In a meeting lasting around 90 minutes, the Prime Minister updated her top team on the on-going discussions with the Unionists to secure an agreement propping up the Tory minority government.
Sinn Fein's Gerry Adams turned Mrs May's own slogan against her to brand it "a coalition of chaos", adding: "Any deal which undercuts in any way the process here or the Good Friday Agreement is one which has to be opposed".
Sinn Fein, the SDLP and Alliance have all made clear Northern Ireland Secretary James Brokenshire can not chair the ongoing process to restore powersharing at Stormont due to their perception he has a conflict of interest.
They are adamant the United Kingdom government can no longer cast itself as a neutral facilitator in the process, given the Prime Minister's likely deal with the DUP.
He said he was anxious principally that the planned agreement could hurt the Northern Irish peace process in which the British government plays an impartial role.
The Conservatives' ability to adhere to such a commitment if they are wedded to a parliamentary alliance with the DUP has been questioned.
May's Conservative Party needs the support of the DUP's 10 MPs in order to retain power in the House of Commons, after losing her majority in last weeks "snap" United Kingdom election.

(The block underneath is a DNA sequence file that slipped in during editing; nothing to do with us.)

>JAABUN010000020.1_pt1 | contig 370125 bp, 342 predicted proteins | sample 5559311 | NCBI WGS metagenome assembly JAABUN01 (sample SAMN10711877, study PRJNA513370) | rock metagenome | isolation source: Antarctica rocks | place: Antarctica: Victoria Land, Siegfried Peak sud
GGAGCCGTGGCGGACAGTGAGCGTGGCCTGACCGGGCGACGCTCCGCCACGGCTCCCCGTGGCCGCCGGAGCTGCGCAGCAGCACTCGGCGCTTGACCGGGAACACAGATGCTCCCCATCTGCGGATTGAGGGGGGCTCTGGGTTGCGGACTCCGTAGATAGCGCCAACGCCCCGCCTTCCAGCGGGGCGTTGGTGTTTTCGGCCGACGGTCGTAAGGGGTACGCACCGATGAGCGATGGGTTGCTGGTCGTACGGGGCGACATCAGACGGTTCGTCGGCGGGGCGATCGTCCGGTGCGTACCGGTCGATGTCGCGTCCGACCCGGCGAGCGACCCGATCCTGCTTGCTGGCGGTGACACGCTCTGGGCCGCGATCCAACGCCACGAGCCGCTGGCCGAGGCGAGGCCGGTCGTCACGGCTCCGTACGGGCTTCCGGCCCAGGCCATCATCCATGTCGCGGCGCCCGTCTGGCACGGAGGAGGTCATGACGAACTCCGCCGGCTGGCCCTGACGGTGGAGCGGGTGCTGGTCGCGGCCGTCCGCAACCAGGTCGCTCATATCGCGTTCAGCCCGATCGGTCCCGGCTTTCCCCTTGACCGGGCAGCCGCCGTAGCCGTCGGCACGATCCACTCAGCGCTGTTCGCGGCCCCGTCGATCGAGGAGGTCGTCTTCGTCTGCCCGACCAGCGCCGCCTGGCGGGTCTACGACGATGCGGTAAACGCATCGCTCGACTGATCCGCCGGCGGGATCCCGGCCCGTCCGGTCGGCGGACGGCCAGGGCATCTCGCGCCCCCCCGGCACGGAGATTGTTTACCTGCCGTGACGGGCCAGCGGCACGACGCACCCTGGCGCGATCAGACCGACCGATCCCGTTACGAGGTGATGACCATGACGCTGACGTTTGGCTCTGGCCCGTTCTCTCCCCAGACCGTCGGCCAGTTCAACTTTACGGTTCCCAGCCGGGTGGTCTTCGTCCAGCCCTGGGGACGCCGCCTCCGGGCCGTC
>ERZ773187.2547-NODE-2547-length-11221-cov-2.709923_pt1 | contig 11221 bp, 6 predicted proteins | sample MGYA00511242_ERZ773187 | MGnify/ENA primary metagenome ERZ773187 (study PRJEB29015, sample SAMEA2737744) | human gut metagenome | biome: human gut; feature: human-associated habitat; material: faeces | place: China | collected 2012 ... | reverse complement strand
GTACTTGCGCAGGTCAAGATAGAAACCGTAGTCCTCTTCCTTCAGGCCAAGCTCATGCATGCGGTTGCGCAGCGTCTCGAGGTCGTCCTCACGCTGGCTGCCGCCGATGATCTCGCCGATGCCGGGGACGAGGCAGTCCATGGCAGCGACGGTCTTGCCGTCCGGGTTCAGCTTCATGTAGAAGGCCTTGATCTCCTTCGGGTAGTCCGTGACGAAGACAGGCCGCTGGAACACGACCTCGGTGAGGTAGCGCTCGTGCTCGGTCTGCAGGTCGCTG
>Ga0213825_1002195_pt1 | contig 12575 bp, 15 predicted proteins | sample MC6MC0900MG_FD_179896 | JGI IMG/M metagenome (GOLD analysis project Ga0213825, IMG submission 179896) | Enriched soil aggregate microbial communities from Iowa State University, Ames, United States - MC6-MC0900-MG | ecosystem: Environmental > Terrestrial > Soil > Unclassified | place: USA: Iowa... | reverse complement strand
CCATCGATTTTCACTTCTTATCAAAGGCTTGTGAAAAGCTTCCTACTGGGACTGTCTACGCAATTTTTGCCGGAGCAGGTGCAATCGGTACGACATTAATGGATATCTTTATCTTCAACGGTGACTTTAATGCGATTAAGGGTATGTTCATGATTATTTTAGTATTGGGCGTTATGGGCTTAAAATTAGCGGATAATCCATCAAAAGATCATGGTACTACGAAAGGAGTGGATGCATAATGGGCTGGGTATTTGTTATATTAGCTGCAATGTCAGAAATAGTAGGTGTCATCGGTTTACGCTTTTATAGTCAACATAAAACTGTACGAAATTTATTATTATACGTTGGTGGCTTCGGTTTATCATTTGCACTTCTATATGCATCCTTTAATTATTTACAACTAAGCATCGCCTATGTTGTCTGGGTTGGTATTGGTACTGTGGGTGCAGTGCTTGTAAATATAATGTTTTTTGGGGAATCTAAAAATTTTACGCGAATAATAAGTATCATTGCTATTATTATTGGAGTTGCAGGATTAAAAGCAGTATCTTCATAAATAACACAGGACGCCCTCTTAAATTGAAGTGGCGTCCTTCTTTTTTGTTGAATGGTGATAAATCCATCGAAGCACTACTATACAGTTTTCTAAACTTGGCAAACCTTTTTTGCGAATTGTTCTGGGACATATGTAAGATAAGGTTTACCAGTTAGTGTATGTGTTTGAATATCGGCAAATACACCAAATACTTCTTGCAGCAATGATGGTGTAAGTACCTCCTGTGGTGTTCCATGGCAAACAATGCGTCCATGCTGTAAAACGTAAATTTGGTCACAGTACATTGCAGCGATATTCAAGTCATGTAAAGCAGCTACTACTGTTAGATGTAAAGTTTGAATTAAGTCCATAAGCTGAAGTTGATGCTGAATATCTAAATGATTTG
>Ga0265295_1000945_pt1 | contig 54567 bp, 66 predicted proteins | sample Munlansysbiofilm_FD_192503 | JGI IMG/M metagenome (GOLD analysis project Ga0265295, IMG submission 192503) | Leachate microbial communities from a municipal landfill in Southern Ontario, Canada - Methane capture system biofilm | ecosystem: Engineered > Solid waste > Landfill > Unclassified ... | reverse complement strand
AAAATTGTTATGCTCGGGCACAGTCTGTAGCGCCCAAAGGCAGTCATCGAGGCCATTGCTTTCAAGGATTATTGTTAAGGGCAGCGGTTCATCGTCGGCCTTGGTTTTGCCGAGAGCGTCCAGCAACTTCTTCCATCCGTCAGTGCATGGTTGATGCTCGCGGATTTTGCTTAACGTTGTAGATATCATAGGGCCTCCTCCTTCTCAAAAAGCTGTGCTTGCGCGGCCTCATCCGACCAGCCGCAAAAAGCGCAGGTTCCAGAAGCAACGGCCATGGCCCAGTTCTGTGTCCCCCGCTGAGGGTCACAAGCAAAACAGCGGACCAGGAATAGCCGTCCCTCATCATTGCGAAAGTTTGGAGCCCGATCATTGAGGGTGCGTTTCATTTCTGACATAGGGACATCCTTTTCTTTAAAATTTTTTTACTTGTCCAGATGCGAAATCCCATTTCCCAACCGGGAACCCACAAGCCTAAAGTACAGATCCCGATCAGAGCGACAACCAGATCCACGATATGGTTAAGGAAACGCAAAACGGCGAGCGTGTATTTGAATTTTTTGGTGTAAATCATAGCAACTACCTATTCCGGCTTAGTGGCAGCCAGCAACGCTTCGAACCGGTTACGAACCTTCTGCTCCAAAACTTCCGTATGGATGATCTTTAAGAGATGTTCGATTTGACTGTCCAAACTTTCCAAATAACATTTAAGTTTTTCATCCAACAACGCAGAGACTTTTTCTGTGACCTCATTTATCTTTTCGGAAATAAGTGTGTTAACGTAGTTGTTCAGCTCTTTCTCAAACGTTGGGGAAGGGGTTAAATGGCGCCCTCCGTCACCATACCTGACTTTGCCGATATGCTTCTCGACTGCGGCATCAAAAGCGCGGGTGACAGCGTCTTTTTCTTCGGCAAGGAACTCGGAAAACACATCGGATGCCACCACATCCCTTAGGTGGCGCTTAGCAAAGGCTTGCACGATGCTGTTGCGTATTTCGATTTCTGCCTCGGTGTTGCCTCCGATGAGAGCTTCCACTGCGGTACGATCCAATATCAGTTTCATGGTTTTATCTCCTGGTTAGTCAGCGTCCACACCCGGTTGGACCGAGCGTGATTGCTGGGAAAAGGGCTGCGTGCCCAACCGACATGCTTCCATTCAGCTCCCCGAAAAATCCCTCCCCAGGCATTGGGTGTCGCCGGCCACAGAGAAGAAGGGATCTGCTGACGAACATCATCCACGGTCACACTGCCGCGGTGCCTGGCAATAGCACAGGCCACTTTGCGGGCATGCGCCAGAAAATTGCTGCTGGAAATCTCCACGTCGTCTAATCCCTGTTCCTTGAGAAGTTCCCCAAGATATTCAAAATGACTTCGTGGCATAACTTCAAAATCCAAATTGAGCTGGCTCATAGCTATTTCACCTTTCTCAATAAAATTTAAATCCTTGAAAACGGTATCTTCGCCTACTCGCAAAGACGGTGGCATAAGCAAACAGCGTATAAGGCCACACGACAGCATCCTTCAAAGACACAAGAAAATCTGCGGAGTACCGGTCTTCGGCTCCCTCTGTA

Sinn Féin, he said, "won't interfere in British affairs".
The party was originally allowed to do so by then Prime Minister Tony Blair to encourage it into the political process but for the decade it has been the joint ruling party in Northern Ireland.
Sinn Fein, which won seven seats in the British parliament at last week's election but will maintain its policy of not taking them, said its leader in Northern Ireland, Michelle, O'Neill would repeat those concerns in London on Thursday.
Mrs May's authority has been severely diminished after a disastrous general election which saw her lose her Commons majority and a deal with the DUP looks vital for the continuation of Tory rule.
Northern Ireland's frontier with the Republic of Ireland will be the UK's only land border with the European Union after Brexit.
"The two issues - Northern Ireland and Brexit - might end up making the other more hard, in a vicious circle", Usherwood said.
Devolved government in Northern Ireland broke down in January.
"It's imperative that both governments recommit to the word, spirit and implementation of the Good Friday Agreement if there is to be any prospect of re-establishing the Executive".
"Our resolve is to see these institutions put in place on the basis they were founded upon as quickly as possible".